Saturday, April 28, 2007

Inconvenient question: Invasive species

Invasive species conversations start out simple, and quickly become complex. It is the nature of the wicked inconvenience that one cannot identify a linear solution. For every solution, which may be used to give definition to the problem, begets a complex decision tree which clearly shows that there are no right or wrong answers, but rather better or worse answers. Today I note a studied request for ideas and information gleaned from the Mid Atlantic Exotic Pest Plant Council listserv.

The first paragraph is the normal anguish which appears at first contact or realization of a problem with our natural areas. Gardeners will recognize this problem as the curse of the weed. A solution of aggressive removal gives rise to the standard definition of invasive species, for the author recognizes the harm, either economic or, in this case, aesthetic-environmental, and given the standard definition, seeks a linear solution.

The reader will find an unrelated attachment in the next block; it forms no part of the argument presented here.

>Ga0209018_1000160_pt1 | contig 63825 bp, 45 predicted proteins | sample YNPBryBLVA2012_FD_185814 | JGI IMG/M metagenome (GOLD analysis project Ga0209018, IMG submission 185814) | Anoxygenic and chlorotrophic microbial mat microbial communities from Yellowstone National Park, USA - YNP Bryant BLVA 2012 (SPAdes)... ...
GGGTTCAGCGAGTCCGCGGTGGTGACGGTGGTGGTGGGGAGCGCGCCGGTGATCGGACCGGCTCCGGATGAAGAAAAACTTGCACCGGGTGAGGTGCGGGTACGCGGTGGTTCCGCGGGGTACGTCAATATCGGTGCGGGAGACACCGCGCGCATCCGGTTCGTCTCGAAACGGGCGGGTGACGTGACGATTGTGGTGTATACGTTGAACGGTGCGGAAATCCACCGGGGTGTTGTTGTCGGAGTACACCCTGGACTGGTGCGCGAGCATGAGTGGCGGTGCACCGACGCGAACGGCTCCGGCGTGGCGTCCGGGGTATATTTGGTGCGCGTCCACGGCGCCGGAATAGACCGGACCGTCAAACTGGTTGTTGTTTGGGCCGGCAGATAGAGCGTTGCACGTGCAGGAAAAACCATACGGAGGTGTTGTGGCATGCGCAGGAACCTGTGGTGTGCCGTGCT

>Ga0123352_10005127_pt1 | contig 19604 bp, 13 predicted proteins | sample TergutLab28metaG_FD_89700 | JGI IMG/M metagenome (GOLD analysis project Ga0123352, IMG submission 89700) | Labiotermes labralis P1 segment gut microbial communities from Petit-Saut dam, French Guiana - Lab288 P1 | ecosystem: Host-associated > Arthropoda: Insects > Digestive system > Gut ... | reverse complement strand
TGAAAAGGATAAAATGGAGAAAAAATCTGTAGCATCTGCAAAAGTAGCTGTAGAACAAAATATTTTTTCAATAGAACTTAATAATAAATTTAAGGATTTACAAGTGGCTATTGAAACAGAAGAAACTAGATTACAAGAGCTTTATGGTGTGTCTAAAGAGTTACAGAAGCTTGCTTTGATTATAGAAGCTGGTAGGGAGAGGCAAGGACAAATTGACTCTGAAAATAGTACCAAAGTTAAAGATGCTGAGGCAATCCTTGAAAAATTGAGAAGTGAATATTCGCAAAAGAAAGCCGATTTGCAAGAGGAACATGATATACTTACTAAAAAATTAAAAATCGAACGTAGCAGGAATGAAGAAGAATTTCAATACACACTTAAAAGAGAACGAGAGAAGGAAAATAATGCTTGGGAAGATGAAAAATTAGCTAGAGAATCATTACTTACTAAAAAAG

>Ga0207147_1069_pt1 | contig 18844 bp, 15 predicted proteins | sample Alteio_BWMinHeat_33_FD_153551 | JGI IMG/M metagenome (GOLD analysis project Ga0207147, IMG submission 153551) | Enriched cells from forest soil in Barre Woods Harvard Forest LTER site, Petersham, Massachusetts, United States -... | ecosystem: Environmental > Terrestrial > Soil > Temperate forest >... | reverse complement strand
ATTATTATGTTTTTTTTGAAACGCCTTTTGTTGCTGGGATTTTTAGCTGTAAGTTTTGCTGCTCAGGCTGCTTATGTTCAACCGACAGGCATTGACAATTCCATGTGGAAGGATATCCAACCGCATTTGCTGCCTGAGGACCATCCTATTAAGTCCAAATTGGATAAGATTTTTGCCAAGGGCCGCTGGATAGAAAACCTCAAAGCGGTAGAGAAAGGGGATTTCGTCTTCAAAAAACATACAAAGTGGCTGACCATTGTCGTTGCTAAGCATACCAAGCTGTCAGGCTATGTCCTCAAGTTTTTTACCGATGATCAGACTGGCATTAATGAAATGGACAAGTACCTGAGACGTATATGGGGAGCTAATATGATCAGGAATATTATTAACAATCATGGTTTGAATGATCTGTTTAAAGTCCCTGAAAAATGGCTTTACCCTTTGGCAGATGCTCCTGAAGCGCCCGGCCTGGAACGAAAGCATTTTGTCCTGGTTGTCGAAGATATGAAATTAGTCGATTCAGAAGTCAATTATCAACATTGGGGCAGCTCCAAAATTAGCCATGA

Dear Plant enthusiasts,
Here in Oakton in Fairfax County my students and
I have spent many many man-hours at our campus
and the adjoining Oak Marr/Tattersall
Park(FCPA)removing invasive aliens and trying to
plant native species that are good for wildlife.
It has been a very difficult battle and as we
prune back and tear up russian olive, asiatic
bittersweet, wineberry, wisteria, japanese
honeysuckle, bush honeysuckle, and japanese
barberry year-after-year, several questions keep
coming to our minds.